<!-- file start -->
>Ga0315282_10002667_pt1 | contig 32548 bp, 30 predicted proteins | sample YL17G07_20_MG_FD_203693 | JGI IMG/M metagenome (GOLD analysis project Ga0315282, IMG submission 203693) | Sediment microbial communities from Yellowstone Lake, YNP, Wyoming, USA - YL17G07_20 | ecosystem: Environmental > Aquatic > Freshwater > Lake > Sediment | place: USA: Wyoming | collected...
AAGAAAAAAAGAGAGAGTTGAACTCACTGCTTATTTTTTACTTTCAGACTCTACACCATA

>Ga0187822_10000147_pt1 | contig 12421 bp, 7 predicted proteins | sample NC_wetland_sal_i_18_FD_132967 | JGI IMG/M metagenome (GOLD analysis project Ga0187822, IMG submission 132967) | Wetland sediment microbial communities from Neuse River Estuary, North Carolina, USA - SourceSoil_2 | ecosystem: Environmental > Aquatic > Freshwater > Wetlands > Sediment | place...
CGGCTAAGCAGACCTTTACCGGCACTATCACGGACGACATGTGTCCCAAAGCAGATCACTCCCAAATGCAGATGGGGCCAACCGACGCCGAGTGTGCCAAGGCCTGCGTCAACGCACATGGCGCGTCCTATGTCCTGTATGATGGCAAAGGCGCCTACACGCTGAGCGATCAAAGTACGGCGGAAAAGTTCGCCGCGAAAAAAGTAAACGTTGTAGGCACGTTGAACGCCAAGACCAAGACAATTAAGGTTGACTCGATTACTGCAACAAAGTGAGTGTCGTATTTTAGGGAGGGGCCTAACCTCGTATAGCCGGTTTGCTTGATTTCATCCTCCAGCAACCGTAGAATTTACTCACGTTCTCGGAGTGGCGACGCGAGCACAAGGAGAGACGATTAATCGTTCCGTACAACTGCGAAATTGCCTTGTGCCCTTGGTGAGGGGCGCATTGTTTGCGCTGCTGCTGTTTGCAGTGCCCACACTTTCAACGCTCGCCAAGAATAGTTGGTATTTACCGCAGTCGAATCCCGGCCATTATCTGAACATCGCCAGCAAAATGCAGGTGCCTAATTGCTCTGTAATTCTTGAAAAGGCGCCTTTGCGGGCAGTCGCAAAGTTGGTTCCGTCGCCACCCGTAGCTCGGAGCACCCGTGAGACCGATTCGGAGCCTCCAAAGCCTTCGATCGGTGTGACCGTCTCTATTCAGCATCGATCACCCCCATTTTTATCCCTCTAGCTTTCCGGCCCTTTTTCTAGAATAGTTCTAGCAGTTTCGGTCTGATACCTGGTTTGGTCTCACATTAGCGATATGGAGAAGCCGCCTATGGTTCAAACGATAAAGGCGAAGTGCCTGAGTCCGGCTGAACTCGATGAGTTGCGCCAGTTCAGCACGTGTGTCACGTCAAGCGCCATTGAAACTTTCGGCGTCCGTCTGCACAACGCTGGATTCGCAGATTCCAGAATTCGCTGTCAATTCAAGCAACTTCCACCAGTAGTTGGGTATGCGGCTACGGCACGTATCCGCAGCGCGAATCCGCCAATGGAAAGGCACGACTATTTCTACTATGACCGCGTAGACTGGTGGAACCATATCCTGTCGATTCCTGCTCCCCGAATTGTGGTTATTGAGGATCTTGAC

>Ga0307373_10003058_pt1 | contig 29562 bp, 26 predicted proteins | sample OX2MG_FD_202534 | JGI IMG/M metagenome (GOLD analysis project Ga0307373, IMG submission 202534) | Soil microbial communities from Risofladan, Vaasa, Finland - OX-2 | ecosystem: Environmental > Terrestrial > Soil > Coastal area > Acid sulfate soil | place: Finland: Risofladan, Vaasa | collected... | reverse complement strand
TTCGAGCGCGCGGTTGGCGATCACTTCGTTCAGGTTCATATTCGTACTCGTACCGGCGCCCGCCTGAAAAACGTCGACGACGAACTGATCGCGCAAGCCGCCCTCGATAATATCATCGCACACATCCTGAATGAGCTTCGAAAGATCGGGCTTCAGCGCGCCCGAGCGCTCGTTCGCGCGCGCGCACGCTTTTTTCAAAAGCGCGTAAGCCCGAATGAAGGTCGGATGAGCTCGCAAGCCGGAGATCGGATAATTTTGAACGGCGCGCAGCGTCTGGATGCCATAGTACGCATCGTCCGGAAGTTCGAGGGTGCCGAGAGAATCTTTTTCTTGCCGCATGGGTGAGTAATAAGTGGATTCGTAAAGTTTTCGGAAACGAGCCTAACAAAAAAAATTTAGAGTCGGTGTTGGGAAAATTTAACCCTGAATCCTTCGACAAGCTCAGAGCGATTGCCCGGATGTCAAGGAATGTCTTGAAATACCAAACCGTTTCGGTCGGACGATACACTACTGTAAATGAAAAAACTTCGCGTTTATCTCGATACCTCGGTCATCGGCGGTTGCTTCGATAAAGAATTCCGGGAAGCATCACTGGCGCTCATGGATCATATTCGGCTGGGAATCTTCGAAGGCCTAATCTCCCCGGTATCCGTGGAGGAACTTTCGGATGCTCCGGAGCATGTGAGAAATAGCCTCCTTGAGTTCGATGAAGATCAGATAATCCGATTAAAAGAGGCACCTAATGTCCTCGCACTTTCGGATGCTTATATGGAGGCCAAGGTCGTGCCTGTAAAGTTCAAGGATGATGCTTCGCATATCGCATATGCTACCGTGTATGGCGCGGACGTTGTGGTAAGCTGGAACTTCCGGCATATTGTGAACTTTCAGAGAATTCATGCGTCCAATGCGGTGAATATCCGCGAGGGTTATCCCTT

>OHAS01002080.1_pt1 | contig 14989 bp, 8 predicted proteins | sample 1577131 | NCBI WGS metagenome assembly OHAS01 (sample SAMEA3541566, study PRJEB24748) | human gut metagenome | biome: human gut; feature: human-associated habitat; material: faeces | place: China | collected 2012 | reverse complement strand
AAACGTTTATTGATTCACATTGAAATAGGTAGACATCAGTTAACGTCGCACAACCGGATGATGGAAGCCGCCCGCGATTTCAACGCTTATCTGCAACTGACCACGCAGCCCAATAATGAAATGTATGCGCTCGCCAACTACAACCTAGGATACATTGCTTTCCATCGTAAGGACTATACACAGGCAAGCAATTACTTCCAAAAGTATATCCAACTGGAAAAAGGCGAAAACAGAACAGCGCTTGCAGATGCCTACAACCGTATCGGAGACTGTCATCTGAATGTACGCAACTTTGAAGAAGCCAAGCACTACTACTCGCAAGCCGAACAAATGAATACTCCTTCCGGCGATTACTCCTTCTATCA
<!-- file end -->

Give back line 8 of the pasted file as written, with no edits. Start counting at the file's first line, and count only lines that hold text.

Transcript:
AAACGTTTATTGATTCACATTGAAATAGGTAGACATCAGTTAACGTCGCACAACCGGATGATGGAAGCCGCCCGCGATTTCAACGCTTATCTGCAACTGACCACGCAGCCCAATAATGAAATGTATGCGCTCGCCAACTACAACCTAGGATACATTGCTTTCCATCGTAAGGACTATACACAGGCAAGCAATTACTTCCAAAAGTATATCCAACTGGAAAAAGGCGAAAACAGAACAGCGCTTGCAGATGCCTACAACCGTATCGGAGACTGTCATCTGAATGTACGCAACTTTGAAGAAGCCAAGCACTACTACTCGCAAGCCGAACAAATGAATACTCCTTCCGGCGATTACTCCTTCTATCA